Friday, May 27, 2011

Thoughts After the Storms

We stood mesmerized as we watched the approaching black sky. The tornado sirens wailed in the distance. Torrents of rain pelted the ground, creating miniature rivers as the raindrops chased each other down the slope of the parking lot. A “Code Gray” was announced over the loudspeaker and patients were guided to the basement of the clinic to wait until the weather warnings were lifted for our town.

People crowded in the hallways of the lower level, corralling their kids, bent over their smart phones or glued to the weather channels on TV. Rumors crackled across the room like the lightening across the sky outside. Waiting. Watching. Wondering.

Then the warning lifted. The “Clear” was called out.

And we went home.

On my drive back, the radio appropriately played Casting Crown’s “Praise You in This Storm.” (For real.)

I thought about those who didn’t get an “All Clear” this past week. Who didn’t get to drive home because they no longer had a home to go to. Those whose town or homes had crumbled to the ground in a moment—or worse, whose hearts crumbled at the loss of loved ones in the recent tornadoes.

Such loss. I struggle to wrap my mind around it. Any type of loss can be devastating…but to lose everything…in an instant.

Tragedies like this nudge me (and sometimes knock me over the head) to be grateful. To have a greater awareness of the blessing of each breath, each day, even each material blessing. Life on earth is fragile and unpredictable, but may that fact only lead us to a deeper gratitude for and hope of a life in heaven.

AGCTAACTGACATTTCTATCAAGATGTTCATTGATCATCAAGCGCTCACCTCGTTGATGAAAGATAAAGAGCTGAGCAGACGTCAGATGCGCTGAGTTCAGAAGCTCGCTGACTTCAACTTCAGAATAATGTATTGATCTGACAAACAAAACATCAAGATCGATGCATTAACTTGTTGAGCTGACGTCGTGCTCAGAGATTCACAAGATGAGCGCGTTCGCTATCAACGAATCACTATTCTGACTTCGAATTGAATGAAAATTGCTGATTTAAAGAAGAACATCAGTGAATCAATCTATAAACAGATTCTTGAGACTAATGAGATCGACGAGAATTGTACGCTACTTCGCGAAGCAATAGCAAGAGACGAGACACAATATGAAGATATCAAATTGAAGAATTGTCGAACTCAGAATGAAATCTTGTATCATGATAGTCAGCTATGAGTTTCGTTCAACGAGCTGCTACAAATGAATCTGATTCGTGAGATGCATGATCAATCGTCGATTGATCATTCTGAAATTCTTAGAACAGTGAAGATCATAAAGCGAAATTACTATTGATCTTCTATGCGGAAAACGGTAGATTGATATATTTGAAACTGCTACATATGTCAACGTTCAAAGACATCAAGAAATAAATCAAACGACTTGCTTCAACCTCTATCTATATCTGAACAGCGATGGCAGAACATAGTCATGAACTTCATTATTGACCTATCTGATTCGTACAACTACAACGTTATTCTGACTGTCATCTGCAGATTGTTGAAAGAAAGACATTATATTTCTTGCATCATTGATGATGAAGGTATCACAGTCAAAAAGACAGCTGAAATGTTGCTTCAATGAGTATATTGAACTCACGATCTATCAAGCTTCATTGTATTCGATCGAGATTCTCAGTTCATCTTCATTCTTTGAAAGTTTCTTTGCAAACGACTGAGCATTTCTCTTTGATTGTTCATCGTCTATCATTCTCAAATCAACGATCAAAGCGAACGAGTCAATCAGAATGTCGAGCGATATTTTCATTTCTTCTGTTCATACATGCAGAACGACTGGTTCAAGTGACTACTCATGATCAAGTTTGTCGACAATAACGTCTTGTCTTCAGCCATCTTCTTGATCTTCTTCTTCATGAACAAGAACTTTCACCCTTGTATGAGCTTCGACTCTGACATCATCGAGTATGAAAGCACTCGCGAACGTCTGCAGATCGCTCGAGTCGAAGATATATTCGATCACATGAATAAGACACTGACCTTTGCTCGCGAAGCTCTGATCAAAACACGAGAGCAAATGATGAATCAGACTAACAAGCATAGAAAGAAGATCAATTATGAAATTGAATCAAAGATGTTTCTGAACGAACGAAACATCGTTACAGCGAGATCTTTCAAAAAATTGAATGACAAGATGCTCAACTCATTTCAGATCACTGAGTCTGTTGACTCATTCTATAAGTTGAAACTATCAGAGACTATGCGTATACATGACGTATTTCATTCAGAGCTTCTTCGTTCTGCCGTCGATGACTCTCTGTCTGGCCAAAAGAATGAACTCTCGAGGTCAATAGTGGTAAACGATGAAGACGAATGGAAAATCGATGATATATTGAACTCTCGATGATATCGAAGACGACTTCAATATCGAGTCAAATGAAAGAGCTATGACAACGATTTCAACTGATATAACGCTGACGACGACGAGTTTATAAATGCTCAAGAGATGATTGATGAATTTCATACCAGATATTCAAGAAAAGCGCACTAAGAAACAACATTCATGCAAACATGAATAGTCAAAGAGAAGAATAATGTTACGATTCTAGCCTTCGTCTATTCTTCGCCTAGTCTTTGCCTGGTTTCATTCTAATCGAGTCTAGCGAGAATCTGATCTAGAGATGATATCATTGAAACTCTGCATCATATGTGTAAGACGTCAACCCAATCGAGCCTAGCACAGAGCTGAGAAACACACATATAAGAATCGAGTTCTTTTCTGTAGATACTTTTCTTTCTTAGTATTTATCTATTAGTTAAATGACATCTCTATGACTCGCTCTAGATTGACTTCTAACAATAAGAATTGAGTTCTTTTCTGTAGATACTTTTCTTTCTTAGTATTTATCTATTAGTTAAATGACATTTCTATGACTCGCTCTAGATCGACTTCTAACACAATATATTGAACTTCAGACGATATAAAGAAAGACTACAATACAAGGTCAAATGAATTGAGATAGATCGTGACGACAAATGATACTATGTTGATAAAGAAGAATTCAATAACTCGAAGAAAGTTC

That which is seen is fleeting, but that which is unseen is certain. What a paradox.

As I imagine myself in their shoes…to waking up without a home, a grocery store, a workplace—everything that creates and colors my little world…I find myself thinking about what really defines my life. Do I become too attached to the outer circumstances of my life? To routines, activities, creature comforts?

If it was all taken away in an instant, would I still bless the Lord “who gives and takes away,” as Job did (Job 1:21)?

Maybe I don’t want to know the answer…but maybe I should. And while I’m soul-searching, I’ll lift up my prayers for those who are living the reality of having everything taken away…

Lord Jesus, loving Friend and Healer, I lift up these dear people to you. Hear our prayer for these brothers and sisters who are reeling from such tragedy. Hold them and embrace them in their grief. Walk beside them as they take one step at a time in recovering and rebuilding. We ask you to pour out comfort, strength and hope into their lives throughout this time. Amen.

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